Cannabis is also eaten. It (crushed buds or hasjish) is most often used in cake or brownies. The recommended method of eating marijuana is to saute it in butter or margarine over medium heat, then to strain the remaining solids out and use the butter to cook with. See Erowid for some recipes. When your cake or brownies are finished, store them in a safe place (i.e. out of reach of children and other unsuspecting family members).
Several studies have indicated that cannabis use (like many other strong psychoactives) can precipitate neuroses or psychoses in those who are already at risk. Studies have also shown that cannabis use does not appear to increase the risk of psychosis in otherwise healthy individuals.
Although cannabis reduces one's reaction speed, and would thus diminish the ability to drive vehicles, it simultaneously makes one more careful and considerate, resulting in a conscious determination to drive safely (contrary to drugs like alcohol and stimulants, which make people overconfident of themselves). Many frequent users have driven their car for years, without accidents. It should be noted however that it is illegal to drive while under the influence of any psychoactive substance. Any accident that does occur will likely be blamed (by insurance companies and the law) on you.
Negative effects can include paranoia, dry mouth, cold hands, respiratory problems, nervousness and a racing heart. Other effects may be inconvenient in certain settings or situations including reduced ability to concentrate, impaired memory, tiredness, and confusion.
For some people regular use of cannabis can lead to psychological habituation, making it difficult for them to quit or interrupt their usage. According to Erowid, studies have estimated that between 5 and 10% of those who try smoking cannabis will become daily users sometime during their life, but most of these smokers will have given up the habit by age 30 and few remain daily smokers after age 40. Most people do not experience signs of physical addiction, but with regular, daily use, mild to medium withdrawal symptoms usually occur for less than a week, but can extend longer (up to 6 weeks).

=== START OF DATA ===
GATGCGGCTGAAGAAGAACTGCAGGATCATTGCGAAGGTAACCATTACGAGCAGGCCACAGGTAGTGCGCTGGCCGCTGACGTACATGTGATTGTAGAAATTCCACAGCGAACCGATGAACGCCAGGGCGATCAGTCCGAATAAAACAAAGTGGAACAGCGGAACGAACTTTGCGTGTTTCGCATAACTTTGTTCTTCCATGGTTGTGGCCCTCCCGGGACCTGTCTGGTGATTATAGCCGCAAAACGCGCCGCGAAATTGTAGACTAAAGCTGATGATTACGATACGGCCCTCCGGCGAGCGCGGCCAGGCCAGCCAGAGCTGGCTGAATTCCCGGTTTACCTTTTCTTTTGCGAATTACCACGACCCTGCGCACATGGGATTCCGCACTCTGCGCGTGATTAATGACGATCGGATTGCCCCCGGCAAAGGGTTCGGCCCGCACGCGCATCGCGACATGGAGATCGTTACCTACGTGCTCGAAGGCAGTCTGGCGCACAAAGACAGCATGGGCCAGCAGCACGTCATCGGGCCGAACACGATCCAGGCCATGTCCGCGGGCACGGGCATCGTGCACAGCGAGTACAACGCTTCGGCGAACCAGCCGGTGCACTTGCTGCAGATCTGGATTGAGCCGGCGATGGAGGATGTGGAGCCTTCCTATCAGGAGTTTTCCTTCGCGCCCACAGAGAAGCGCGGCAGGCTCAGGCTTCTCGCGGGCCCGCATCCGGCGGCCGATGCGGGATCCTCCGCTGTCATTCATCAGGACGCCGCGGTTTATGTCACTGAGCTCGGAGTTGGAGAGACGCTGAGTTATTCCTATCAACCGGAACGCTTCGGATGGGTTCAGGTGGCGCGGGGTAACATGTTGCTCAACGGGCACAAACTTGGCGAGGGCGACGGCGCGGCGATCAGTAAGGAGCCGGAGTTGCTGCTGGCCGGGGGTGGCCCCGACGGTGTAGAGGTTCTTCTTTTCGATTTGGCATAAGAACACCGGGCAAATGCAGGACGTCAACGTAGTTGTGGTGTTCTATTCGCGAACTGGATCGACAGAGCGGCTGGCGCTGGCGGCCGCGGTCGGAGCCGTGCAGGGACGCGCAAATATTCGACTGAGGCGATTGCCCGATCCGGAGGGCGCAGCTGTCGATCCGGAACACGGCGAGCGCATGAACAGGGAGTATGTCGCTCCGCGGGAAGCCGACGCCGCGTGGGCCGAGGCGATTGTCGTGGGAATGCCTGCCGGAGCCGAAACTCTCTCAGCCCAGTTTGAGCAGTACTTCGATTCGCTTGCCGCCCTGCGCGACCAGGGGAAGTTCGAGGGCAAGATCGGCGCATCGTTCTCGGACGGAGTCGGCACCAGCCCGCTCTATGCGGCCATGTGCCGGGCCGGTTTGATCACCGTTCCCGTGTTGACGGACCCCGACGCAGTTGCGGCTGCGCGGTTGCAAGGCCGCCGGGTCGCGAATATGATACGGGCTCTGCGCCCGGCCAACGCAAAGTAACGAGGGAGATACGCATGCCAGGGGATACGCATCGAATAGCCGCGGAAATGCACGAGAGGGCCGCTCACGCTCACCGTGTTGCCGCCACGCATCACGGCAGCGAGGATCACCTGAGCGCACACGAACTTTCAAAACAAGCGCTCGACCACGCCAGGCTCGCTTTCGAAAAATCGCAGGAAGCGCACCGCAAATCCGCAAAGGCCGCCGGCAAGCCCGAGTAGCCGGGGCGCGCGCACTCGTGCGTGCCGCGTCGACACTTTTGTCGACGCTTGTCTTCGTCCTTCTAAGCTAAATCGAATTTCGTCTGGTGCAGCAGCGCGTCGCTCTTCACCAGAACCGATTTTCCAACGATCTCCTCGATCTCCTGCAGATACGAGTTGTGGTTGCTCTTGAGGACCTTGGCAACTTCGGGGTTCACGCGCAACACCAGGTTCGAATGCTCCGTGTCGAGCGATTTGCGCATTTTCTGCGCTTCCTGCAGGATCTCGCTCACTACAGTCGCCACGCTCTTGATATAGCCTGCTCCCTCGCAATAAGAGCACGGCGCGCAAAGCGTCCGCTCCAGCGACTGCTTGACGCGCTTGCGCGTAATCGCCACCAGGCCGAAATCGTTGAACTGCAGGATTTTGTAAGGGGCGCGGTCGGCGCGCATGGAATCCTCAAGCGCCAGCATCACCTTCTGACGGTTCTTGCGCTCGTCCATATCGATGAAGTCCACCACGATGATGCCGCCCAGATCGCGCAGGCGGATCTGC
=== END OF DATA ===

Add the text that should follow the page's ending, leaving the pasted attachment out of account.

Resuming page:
The most common negative health impact of regular cannabis smoking are lung and throat problems including: coughing, increased frequency of throat and lung infections, and reduced lung capacity. Smoke contains carcinogenic (cancer causing) compounds, but no case of lung cancer has been linked to the use of cannabis. This may be because the cannabis itself contains anti-carcinogenic compounds, neutralizing the harmful effects of smoke.
It should be noted that in recent years many users have switched from smoking (with a joint, pipe or bong) to using a vaporizer. A vaporizer uses heat rather than fire to extract the active, beneficial compounds. It produces a cloud of vapour rather than smoke, which therefore doesn't contain the carcinogenic toxins found in smoke.
Cannabis combines remarkably well with a wide variety of natural and synthetic psychedelics. It tends to decrease nausea caused by ayahuasca, Amanita Muscaria and cacti. It's also known to intensify and lengthen mushroom trips.
See this page for some excellent books on the subject of growing your own cannabis plants.
THC breaks down over time and some tests have shown that in a year stored in a plastic bag, about half of the active Delta-9 THC degrades into other compounds. Most users report that aged cannabis becomes noticeably worse.
The better it is stored, the longer it lasts. Plastic bags are very permeable to air and are not ideal storage containers. Well sealed glass jars or lab grade plastic jars with tight lids (not tupperware) stored either in the freezer or somewhere cool will preserve the quality of the cannabis better than storing it in thin plastic. Outside of the normal oxidation and degradation of buds, there is also the mold problem. Cannabis will mold like other plant materials and some portion of cannabis stored for a long period of time will mold. The drier and better sealed the plant material, the less likely it is to grow mold. Many stashes are lost to a fungus or mold which makes the cannabis unpleasant to smoke, may have toxic by-products from the mold, and can cause severe allergic reactions in some people. The general consensus is not to smoke moldy bud. If it smells moldy or has obvious signs of growth: throw it away.
Links / Further reading
The nectar of delight from Plants of the Gods - by Richard Evans Schultes and Albert Hoffman (1992)